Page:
Vancouver Condos Get Big, Thanks to Boomers

The trend among boomer buyers is to combine units, recreating the sort of space they had in their single-family homes.
The trend among boomer buyers is to combine units, recreating the sort of space they had in their single-family homes. Here, a 3D model of a three-unit floor at The Charleson.

Boomers asked for more space—and Vancouver condo developers, only too happy to cash in, are increasingly delivering, bucking the trend toward smaller and smaller shoeboxes in the sky

Developers in the Lower Mainland haven’t exactly given up on their “small is beautiful” mantra, with an ever-increasing number of 500-square-foot one-bedroom condos hitting the market in 2013 to feed consumer demand for a slice of downtown living. But something is changing in the marketplace, at least on the high end of condo sales, and Jim Case thinks he knows what.

“When you become an empty nester, the energy you derive from family—once the kids go away, you have to create a different kind of energy. Living downtown, it supplies that energy,” says the 54-year-old CEO of Travelers Financial and a father of three grown sons. But empty nesters, says Case, also don’t want to give up a lot of the space and the amenities that they’ve enjoyed through their peak earning years.
For the busy executive, that has meant combining three units in his current building on Seymour Street, creating a three-bedroom, 3,300-square-foot space with a four-car garage. “We came out of an almost 7,000-square-foot home in West Van, so downsizing was tough,” says Case. “But functionally, we now have the same amount of regular living space. I still have a four-car garage. I have lots of room for all my bikes. All we did is get rid of the stuff that didn’t matter anymore: the overall size of the room, the entrance hallway.”
The trend of baby boomers like Case demanding to, essentially, transport their single-family dwellings downtown is a shift that developers such as Wall Financial, Cressey and Onni have all cottoned on to in recent years. Onni, in fact, is the developer of the building where Jim Case now lives, The Mark—and based on an increasing number of similar customization requests, Onni decided to launch a project across the road, called The Charleson, that specifically targets this demographic.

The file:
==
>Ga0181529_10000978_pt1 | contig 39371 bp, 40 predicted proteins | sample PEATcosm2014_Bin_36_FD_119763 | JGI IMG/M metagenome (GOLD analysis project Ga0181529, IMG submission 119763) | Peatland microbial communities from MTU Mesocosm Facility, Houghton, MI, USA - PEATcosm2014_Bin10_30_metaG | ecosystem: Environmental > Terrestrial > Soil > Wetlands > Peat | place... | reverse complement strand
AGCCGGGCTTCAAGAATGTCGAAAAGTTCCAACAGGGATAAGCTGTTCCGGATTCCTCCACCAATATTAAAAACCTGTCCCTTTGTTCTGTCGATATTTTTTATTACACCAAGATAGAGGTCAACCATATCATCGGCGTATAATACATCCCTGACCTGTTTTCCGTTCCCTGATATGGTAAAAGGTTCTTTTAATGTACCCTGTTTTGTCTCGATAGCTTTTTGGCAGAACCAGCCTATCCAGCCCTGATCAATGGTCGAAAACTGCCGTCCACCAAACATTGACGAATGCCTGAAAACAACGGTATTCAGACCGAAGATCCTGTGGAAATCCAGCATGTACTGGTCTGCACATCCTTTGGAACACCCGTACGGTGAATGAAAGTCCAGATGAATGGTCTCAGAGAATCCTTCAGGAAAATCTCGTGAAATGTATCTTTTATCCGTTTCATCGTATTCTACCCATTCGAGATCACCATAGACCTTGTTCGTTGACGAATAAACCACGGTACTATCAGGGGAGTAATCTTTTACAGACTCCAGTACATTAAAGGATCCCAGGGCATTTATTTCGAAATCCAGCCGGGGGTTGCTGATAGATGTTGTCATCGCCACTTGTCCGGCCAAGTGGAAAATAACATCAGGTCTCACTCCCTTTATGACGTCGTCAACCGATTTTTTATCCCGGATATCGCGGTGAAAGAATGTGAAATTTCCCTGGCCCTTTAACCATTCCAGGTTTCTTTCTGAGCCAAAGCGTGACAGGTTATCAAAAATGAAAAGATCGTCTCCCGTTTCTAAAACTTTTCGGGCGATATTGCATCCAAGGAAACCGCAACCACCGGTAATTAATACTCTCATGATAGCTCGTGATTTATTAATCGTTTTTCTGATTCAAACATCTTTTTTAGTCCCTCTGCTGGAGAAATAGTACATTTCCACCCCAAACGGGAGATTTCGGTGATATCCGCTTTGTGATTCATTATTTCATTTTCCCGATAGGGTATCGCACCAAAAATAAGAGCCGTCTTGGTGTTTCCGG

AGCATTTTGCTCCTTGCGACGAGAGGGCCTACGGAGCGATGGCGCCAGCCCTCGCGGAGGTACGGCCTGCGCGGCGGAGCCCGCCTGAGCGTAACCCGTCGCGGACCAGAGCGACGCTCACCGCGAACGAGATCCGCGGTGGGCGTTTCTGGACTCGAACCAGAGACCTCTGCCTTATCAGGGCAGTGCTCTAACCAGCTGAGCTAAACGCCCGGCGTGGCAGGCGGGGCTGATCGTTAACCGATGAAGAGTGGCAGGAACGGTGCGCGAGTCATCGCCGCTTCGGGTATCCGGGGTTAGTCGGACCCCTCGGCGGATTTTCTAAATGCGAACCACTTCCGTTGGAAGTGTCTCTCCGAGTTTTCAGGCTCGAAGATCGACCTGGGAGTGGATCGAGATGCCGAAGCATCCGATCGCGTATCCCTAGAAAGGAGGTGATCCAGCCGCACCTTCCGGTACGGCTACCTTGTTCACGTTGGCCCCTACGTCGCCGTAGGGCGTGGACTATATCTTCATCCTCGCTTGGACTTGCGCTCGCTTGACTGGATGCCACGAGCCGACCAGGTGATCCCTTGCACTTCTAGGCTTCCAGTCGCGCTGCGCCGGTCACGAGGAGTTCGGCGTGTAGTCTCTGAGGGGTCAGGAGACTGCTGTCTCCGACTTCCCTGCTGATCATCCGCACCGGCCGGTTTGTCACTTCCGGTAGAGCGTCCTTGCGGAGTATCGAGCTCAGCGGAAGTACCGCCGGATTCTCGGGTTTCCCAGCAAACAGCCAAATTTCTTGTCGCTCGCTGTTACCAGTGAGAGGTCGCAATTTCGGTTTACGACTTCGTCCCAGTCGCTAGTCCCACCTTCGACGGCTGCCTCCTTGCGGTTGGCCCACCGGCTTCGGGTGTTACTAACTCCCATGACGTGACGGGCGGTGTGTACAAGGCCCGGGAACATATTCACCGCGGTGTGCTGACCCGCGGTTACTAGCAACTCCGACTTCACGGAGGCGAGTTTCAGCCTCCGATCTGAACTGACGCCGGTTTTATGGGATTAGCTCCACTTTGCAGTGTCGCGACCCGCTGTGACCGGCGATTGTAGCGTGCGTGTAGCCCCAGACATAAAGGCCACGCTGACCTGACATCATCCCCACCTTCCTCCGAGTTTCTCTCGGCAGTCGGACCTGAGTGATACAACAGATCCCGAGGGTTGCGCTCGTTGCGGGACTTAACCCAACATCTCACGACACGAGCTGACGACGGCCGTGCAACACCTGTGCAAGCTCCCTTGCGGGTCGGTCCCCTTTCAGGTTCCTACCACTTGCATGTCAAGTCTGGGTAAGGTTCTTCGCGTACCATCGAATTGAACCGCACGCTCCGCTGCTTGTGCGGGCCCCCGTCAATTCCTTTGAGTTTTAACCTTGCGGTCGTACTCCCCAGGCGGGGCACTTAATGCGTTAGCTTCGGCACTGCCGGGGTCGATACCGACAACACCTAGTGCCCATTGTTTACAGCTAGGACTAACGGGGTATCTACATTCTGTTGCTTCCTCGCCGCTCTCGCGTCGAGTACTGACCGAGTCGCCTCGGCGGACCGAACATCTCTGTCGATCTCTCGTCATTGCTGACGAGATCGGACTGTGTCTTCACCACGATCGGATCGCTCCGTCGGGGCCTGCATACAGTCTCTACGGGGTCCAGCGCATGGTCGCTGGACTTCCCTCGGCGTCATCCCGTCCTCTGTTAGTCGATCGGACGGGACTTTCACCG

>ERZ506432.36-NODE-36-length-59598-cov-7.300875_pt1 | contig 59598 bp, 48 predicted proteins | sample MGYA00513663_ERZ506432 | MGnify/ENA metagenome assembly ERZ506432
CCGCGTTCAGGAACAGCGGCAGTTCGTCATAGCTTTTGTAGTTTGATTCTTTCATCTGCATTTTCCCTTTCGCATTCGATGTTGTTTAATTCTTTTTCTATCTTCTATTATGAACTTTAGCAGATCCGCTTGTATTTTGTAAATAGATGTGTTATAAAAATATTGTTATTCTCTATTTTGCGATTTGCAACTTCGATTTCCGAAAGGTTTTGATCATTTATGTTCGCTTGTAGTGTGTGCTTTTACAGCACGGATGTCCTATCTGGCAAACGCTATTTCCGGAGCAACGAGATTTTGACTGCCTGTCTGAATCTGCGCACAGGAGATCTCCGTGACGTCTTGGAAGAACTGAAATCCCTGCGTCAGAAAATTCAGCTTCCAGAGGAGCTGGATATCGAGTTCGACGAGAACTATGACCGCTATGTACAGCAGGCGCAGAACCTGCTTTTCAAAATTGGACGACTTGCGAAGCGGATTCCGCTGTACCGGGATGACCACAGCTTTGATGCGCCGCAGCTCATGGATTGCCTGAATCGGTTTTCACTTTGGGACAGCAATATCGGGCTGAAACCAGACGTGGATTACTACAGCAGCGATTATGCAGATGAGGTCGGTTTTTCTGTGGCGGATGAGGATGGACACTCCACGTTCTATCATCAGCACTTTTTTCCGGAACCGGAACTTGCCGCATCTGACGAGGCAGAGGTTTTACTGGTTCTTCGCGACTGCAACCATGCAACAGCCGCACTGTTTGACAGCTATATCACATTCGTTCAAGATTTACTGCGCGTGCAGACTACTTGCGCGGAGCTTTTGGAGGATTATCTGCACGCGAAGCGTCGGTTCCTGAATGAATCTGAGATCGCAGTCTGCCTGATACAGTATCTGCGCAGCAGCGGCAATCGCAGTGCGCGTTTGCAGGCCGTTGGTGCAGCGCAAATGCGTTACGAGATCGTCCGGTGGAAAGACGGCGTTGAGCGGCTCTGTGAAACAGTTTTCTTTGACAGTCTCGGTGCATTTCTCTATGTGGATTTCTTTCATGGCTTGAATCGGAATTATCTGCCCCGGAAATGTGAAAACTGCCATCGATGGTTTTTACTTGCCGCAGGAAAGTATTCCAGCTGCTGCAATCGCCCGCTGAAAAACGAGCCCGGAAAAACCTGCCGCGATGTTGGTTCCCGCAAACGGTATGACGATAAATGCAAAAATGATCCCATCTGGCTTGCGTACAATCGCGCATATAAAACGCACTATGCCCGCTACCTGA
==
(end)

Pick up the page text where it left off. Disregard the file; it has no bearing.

All the homes at The Charleson are over 1,000 square feet, with three units per floor. In each case, the units are designed to be combined—for those seeking 2,000 or 3,000 (or more) square feet of space. “We had a bunch of events and lunches with realtors and downsizers, and asked them what they wanted,” says Nic Jensen, Onni’s vice-president of sales. “What they said was, ‘We want lots of usable outdoor space. We want walk-in closets. Large bedrooms. Full-size appliances. Private two-car garages.’” Other amenities include pay-per-use services such as a walk-in cooler for grocery deliveries and a walk-in closet for dry cleaning, both available at the concierge desk.
The Charleson, while the same height as The Mark, will have, at most, 117 homes (depending on how many buyers decide to combine units; the project is currently being previewed), while The Mark has 350. “The downsizer wants the space in the patio and the appliances, but they also want the exclusiveness: you know your neighbours, there’s a sense of security,” says Jensen.
Anne McMullin, president and CEO of Vancouver’s Urban Development Institute, agrees that the supersized condo is a trend taking hold across the region. “Today’s baby bomber isn’t looking to ‘downsize’; rather, they are looking to move into something with plenty of space, and the security and ease of condo living. Some are calling it the ‘Year of the Three Bedroom.’ Buyers are looking to make the lateral move within their existing community.”